Newly leased pubs' turnover forecast up 14%

By Georgina Townshend

- Last updated on GMT

Projected turnover: forecasts for newly leased pubs have risen by 14%
Projected turnover: forecasts for newly leased pubs have risen by 14%

Related tags: Leasing, Renting, Leasehold estate

Turnover forecasts for newly leased pubs have risen by 14% for the next two years due to “improved business confidence”, according to the latest data from the Royal Institute of Chartered Surveyors (RICS).

The projected increase is based on figures from the final quarter of 2016, which are gathered by for the institute’s Pub Benchmarking survey.

RICS works with pub companies to collect the data as part of efforts to improve transparency around pub lettings.

A spokesman for RICS confirmed the increase in average turnovers “reflects improved business confidence in the sector”.

The survey found the average new lease length remained just over seven years and the average rent on a new lease was 9.5% of projected turnover.

South-east leads trends

A RICS spokesperson said: “The uptick in confidence is driving an increase in average rents, but the regional pattern shows that these trends are being led by London and the south-east.

“The mix of tie types is now veering more towards free-of-tie lease deals, particularly in London and the south-east.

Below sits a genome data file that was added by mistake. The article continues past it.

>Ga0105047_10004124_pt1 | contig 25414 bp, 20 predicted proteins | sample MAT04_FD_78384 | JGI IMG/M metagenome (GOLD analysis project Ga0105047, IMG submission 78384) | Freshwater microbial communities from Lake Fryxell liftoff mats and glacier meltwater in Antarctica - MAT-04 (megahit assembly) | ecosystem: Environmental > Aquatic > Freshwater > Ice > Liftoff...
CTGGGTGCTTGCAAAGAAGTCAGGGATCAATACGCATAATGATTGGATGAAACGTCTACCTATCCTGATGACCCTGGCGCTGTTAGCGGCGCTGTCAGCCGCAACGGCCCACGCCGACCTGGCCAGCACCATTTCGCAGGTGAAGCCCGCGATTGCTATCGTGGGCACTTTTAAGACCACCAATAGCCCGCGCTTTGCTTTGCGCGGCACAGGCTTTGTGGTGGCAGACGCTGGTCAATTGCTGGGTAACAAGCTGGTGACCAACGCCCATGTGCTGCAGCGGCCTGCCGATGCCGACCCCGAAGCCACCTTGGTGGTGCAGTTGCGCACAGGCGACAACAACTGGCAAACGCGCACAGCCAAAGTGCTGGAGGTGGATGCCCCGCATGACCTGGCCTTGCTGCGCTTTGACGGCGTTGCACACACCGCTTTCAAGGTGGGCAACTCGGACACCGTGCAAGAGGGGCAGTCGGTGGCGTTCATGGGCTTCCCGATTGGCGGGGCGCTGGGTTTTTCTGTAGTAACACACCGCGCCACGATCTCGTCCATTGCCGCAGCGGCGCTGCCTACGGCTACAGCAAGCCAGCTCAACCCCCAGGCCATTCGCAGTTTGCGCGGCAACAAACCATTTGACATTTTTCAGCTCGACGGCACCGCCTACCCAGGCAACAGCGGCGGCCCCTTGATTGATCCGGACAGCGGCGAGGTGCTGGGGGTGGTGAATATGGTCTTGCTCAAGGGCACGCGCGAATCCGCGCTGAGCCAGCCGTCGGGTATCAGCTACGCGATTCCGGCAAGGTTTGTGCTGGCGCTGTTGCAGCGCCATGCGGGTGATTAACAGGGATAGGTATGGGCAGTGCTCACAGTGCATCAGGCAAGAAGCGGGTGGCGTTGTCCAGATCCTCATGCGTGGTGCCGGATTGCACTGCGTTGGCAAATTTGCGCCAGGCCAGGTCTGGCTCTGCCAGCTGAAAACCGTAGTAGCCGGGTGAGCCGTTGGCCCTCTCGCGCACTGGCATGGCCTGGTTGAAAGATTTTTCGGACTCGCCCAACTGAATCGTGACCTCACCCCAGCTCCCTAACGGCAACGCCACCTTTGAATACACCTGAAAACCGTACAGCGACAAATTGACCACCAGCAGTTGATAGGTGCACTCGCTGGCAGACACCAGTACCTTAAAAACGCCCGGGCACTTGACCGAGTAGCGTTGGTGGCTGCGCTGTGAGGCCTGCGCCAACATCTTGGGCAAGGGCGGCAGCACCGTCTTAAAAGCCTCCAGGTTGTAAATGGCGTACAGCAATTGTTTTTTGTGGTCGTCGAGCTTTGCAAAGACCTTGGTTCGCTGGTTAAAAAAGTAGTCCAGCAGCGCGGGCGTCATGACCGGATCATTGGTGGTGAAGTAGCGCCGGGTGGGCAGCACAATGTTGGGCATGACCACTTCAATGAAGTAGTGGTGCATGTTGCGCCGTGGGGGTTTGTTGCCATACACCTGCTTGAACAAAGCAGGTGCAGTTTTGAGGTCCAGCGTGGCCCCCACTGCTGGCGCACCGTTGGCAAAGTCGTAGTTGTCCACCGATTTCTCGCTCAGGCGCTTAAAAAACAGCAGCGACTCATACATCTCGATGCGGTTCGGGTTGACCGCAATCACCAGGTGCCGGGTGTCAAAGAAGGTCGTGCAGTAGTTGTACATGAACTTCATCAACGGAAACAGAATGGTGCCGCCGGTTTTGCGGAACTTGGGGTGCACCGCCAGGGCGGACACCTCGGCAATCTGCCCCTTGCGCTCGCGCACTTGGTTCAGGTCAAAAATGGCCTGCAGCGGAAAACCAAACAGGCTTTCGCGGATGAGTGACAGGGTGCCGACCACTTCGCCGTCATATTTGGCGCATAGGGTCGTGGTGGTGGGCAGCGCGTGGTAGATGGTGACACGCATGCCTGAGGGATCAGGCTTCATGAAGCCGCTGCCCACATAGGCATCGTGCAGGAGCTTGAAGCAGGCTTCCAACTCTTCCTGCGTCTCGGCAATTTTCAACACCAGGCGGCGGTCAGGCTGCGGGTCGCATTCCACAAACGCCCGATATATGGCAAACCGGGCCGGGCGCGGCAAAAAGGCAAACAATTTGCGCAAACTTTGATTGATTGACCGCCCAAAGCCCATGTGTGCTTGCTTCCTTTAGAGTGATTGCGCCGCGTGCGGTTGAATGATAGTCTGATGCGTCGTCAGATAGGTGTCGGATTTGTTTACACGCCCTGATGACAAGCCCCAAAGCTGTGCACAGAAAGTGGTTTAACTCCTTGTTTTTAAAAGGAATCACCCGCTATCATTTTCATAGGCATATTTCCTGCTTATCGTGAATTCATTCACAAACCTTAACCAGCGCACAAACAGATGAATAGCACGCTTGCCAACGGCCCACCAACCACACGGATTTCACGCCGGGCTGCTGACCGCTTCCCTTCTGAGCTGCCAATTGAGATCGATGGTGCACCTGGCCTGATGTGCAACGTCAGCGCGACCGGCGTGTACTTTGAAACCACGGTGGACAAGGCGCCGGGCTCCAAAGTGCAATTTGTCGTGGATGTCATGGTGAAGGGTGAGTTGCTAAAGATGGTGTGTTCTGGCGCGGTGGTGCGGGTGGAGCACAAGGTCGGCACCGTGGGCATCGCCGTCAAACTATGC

“But, in total, fewer new deals are being done by survey contributors each quarter.”

Figures reveal that in the fourth quarter of 2015, a total of 248 leases were agreed. This had fallen to 177 in the same quarter in 2016.

RICS said that the average projected turnover of leased pubs had gone up and down throughout 2016, but it ended on £392,016 – a 14% rise from the same time last year.

Rent rises again

Average rent has risen for the fifth quarter in a row, and has gone up nationally by 28% in a year, from £29,253 to £37,487.

In London, rent continues to be almost double that of other regions. Average prices in the capital had risen by £14,750 to £75,750.

The north-west was the only region where average rent went down, dropping from £24,970 to £24,031.

On average, the wet share of turnover on new leases was 72%, at the end of 2016, compared to 73% a year before, while the share of dry-led turnover had risen to 25% in 2016 from 24% in 2015.

The report found, on average, 30% of new leases have a part tie, 57% have a full tie, and 13% were free of tie.

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